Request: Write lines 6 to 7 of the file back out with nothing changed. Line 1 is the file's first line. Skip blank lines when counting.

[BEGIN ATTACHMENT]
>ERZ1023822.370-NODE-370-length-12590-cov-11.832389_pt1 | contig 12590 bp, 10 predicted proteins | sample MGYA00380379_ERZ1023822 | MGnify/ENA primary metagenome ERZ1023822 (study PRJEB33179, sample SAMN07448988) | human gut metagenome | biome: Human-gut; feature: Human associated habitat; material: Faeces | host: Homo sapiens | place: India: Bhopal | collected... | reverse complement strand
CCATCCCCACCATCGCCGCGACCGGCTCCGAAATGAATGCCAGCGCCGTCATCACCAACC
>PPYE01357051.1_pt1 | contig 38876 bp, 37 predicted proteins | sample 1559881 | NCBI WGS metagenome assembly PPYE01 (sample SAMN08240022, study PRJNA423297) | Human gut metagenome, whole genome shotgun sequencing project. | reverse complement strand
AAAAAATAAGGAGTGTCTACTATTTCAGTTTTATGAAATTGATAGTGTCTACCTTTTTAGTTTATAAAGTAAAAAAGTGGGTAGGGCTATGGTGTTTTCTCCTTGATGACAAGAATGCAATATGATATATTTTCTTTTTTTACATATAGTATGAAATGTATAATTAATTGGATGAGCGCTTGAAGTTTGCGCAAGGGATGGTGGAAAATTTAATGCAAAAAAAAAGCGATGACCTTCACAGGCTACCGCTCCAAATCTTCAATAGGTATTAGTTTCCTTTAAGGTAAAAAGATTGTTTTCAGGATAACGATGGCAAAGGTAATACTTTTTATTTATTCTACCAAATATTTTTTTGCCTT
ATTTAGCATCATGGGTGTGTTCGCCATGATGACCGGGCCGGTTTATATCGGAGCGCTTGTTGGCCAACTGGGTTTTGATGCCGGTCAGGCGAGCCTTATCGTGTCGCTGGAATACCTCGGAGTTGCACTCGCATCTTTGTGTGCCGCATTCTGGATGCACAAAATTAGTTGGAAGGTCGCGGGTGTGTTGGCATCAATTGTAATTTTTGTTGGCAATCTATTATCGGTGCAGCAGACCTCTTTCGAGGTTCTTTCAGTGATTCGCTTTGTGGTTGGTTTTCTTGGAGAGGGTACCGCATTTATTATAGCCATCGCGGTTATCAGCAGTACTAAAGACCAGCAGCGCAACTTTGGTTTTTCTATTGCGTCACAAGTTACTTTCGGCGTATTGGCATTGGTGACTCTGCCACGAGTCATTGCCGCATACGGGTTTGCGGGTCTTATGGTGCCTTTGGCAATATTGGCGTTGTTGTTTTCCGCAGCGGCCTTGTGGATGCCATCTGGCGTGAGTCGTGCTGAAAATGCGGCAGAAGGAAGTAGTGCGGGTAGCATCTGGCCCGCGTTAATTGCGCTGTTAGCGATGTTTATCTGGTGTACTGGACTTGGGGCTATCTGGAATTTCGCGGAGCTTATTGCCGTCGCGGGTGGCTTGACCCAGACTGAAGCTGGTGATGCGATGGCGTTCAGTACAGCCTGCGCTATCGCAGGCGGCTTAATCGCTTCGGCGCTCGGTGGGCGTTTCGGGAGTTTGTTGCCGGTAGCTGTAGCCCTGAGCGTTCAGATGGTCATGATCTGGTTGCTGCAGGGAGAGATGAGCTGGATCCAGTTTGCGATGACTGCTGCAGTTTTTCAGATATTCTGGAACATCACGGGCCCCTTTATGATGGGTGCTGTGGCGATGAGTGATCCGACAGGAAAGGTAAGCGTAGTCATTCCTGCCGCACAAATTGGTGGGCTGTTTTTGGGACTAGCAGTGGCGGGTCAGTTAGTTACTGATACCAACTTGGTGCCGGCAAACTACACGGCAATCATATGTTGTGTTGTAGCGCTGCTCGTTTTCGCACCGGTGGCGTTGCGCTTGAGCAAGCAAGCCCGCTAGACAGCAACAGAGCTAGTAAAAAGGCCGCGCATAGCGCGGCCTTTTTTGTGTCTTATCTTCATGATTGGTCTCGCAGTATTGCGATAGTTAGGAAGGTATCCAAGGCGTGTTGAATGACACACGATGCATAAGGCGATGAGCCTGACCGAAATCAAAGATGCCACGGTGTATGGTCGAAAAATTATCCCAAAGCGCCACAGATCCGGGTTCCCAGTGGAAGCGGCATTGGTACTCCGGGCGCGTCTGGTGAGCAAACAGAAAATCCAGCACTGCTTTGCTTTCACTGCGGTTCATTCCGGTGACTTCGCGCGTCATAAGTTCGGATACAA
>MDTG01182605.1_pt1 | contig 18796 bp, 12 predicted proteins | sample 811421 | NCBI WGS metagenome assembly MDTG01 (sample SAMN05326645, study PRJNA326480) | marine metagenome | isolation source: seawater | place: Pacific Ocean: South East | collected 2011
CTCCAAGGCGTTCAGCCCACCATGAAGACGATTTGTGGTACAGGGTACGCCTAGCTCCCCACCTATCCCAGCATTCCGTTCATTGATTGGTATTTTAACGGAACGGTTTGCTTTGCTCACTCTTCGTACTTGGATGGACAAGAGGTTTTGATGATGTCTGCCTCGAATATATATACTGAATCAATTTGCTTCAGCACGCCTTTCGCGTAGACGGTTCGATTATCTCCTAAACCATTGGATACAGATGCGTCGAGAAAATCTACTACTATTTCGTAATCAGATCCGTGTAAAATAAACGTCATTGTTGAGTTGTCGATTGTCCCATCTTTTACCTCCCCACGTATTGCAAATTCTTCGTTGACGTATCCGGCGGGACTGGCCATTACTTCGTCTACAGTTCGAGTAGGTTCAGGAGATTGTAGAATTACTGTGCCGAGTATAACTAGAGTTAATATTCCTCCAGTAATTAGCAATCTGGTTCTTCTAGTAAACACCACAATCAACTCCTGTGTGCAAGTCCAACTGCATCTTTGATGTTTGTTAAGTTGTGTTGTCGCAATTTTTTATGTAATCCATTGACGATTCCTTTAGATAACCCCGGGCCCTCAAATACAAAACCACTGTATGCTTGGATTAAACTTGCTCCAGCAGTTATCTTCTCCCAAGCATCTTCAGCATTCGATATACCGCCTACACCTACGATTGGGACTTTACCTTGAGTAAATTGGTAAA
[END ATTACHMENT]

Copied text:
>MDTG01182605.1_pt1 | contig 18796 bp, 12 predicted proteins | sample 811421 | NCBI WGS metagenome assembly MDTG01 (sample SAMN05326645, study PRJNA326480) | marine metagenome | isolation source: seawater | place: Pacific Ocean: South East | collected 2011
CTCCAAGGCGTTCAGCCCACCATGAAGACGATTTGTGGTACAGGGTACGCCTAGCTCCCCACCTATCCCAGCATTCCGTTCATTGATTGGTATTTTAACGGAACGGTTTGCTTTGCTCACTCTTCGTACTTGGATGGACAAGAGGTTTTGATGATGTCTGCCTCGAATATATATACTGAATCAATTTGCTTCAGCACGCCTTTCGCGTAGACGGTTCGATTATCTCCTAAACCATTGGATACAGATGCGTCGAGAAAATCTACTACTATTTCGTAATCAGATCCGTGTAAAATAAACGTCATTGTTGAGTTGTCGATTGTCCCATCTTTTACCTCCCCACGTATTGCAAATTCTTCGTTGACGTATCCGGCGGGACTGGCCATTACTTCGTCTACAGTTCGAGTAGGTTCAGGAGATTGTAGAATTACTGTGCCGAGTATAACTAGAGTTAATATTCCTCCAGTAATTAGCAATCTGGTTCTTCTAGTAAACACCACAATCAACTCCTGTGTGCAAGTCCAACTGCATCTTTGATGTTTGTTAAGTTGTGTTGTCGCAATTTTTTATGTAATCCATTGACGATTCCTTTAGATAACCCCGGGCCCTCAAATACAAAACCACTGTATGCTTGGATTAAACTTGCTCCAGCAGTTATCTTCTCCCAAGCATCTTCAGCATTCGATATACCGCCTACACCTACGATTGGGACTTTACCTTGAGTAAATTGGTAAA